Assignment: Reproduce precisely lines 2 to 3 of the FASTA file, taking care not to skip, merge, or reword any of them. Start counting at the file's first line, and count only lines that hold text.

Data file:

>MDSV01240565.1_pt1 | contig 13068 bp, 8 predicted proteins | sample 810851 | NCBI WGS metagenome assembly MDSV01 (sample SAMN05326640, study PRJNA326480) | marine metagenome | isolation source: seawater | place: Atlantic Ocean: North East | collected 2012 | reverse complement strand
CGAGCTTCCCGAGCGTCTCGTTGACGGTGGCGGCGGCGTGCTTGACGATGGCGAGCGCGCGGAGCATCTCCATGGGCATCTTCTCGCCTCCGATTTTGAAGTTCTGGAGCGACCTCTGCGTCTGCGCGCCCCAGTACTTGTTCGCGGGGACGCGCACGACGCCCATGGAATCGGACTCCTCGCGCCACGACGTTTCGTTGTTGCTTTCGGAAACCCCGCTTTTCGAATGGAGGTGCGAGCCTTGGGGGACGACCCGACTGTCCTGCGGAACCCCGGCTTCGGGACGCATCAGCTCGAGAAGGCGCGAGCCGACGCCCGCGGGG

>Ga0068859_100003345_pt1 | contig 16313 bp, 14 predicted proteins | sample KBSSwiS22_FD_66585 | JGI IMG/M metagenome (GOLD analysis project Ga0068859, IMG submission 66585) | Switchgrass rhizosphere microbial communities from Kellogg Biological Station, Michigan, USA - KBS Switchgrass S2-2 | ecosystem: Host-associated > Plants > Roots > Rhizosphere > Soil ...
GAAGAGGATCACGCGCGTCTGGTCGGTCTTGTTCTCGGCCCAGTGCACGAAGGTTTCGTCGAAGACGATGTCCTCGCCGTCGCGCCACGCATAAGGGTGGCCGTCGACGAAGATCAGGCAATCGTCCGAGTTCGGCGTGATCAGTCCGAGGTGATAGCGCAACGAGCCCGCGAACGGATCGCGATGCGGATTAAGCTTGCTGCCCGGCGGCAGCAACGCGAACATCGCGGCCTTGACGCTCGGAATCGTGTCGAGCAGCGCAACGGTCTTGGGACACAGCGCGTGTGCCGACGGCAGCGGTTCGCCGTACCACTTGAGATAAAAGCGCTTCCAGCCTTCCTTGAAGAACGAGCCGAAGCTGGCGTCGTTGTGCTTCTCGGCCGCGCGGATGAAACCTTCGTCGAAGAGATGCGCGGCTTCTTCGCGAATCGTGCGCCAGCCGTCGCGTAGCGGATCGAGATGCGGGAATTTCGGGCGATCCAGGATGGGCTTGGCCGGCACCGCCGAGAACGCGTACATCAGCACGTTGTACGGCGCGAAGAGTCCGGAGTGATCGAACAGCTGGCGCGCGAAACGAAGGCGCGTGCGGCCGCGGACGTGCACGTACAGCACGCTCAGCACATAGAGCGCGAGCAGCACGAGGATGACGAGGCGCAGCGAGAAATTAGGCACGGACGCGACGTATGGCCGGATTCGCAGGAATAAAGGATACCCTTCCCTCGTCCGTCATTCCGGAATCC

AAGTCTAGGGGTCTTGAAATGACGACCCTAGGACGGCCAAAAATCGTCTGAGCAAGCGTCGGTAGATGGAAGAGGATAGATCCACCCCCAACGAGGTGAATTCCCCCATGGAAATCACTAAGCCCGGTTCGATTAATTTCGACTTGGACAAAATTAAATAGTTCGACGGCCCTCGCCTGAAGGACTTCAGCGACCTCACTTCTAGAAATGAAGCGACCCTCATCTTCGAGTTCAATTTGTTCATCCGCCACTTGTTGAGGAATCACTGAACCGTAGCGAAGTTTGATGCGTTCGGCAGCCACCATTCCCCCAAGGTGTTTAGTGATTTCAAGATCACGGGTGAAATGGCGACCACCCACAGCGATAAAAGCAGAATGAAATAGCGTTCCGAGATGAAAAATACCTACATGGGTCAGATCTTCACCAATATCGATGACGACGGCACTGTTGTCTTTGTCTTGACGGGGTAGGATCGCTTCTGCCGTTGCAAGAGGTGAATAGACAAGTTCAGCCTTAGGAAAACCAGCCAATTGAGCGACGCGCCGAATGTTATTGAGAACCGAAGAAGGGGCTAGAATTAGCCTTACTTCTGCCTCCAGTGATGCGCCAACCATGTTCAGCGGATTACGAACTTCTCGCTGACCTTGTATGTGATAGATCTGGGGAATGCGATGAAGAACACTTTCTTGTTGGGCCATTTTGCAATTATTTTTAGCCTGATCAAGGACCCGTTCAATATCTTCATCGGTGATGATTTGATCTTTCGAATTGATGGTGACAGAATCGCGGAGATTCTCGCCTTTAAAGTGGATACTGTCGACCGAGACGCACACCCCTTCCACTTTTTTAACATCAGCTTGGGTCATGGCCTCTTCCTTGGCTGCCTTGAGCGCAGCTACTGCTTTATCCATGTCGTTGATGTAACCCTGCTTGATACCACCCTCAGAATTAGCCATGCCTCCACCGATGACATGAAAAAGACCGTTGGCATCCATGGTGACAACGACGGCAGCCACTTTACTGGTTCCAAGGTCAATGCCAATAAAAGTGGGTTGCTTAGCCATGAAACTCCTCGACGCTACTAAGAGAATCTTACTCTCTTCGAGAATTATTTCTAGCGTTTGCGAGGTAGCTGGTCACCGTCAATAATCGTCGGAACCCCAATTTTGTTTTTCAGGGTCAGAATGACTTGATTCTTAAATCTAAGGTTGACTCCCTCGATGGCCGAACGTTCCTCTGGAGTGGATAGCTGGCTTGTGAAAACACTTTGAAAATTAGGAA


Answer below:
CGAGCTTCCCGAGCGTCTCGTTGACGGTGGCGGCGGCGTGCTTGACGATGGCGAGCGCGCGGAGCATCTCCATGGGCATCTTCTCGCCTCCGATTTTGAAGTTCTGGAGCGACCTCTGCGTCTGCGCGCCCCAGTACTTGTTCGCGGGGACGCGCACGACGCCCATGGAATCGGACTCCTCGCGCCACGACGTTTCGTTGTTGCTTTCGGAAACCCCGCTTTTCGAATGGAGGTGCGAGCCTTGGGGGACGACCCGACTGTCCTGCGGAACCCCGGCTTCGGGACGCATCAGCTCGAGAAGGCGCGAGCCGACGCCCGCGGGG

>Ga0068859_100003345_pt1 | contig 16313 bp, 14 predicted proteins | sample KBSSwiS22_FD_66585 | JGI IMG/M metagenome (GOLD analysis project Ga0068859, IMG submission 66585) | Switchgrass rhizosphere microbial communities from Kellogg Biological Station, Michigan, USA - KBS Switchgrass S2-2 | ecosystem: Host-associated > Plants > Roots > Rhizosphere > Soil ...